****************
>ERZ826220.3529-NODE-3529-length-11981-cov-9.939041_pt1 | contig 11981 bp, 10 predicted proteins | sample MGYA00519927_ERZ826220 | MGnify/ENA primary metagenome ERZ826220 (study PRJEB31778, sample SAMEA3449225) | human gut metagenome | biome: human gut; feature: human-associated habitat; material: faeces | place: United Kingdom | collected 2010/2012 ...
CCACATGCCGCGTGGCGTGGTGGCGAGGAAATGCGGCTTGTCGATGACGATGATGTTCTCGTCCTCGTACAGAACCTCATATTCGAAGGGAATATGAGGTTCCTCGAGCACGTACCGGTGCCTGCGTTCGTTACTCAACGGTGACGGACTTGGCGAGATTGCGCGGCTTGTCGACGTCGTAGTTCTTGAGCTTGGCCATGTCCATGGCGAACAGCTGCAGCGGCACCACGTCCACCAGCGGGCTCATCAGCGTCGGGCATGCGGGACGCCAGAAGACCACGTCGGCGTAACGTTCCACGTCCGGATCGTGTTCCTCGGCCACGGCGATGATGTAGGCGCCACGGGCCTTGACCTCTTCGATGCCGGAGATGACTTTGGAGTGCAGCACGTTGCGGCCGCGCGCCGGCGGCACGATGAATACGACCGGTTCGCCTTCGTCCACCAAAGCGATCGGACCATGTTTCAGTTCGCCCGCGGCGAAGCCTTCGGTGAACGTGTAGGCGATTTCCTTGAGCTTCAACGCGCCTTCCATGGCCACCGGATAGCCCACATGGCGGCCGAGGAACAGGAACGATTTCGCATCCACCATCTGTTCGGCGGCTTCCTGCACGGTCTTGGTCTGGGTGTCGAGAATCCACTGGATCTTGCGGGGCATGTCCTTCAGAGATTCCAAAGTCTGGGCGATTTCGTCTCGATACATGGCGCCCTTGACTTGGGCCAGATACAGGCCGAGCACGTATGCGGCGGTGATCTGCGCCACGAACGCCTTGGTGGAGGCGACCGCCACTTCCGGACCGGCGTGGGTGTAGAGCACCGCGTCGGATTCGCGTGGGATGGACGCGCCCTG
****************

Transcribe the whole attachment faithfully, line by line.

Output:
>ERZ826220.3529-NODE-3529-length-11981-cov-9.939041_pt1 | contig 11981 bp, 10 predicted proteins | sample MGYA00519927_ERZ826220 | MGnify/ENA primary metagenome ERZ826220 (study PRJEB31778, sample SAMEA3449225) | human gut metagenome | biome: human gut; feature: human-associated habitat; material: faeces | place: United Kingdom | collected 2010/2012 ...
CCACATGCCGCGTGGCGTGGTGGCGAGGAAATGCGGCTTGTCGATGACGATGATGTTCTCGTCCTCGTACAGAACCTCATATTCGAAGGGAATATGAGGTTCCTCGAGCACGTACCGGTGCCTGCGTTCGTTACTCAACGGTGACGGACTTGGCGAGATTGCGCGGCTTGTCGACGTCGTAGTTCTTGAGCTTGGCCATGTCCATGGCGAACAGCTGCAGCGGCACCACGTCCACCAGCGGGCTCATCAGCGTCGGGCATGCGGGACGCCAGAAGACCACGTCGGCGTAACGTTCCACGTCCGGATCGTGTTCCTCGGCCACGGCGATGATGTAGGCGCCACGGGCCTTGACCTCTTCGATGCCGGAGATGACTTTGGAGTGCAGCACGTTGCGGCCGCGCGCCGGCGGCACGATGAATACGACCGGTTCGCCTTCGTCCACCAAAGCGATCGGACCATGTTTCAGTTCGCCCGCGGCGAAGCCTTCGGTGAACGTGTAGGCGATTTCCTTGAGCTTCAACGCGCCTTCCATGGCCACCGGATAGCCCACATGGCGGCCGAGGAACAGGAACGATTTCGCATCCACCATCTGTTCGGCGGCTTCCTGCACGGTCTTGGTCTGGGTGTCGAGAATCCACTGGATCTTGCGGGGCATGTCCTTCAGAGATTCCAAAGTCTGGGCGATTTCGTCTCGATACATGGCGCCCTTGACTTGGGCCAGATACAGGCCGAGCACGTATGCGGCGGTGATCTGCGCCACGAACGCCTTGGTGGAGGCGACCGCCACTTCCGGACCGGCGTGGGTGTAGAGCACCGCGTCGGATTCGCGTGGGATGGACGCGCCCTG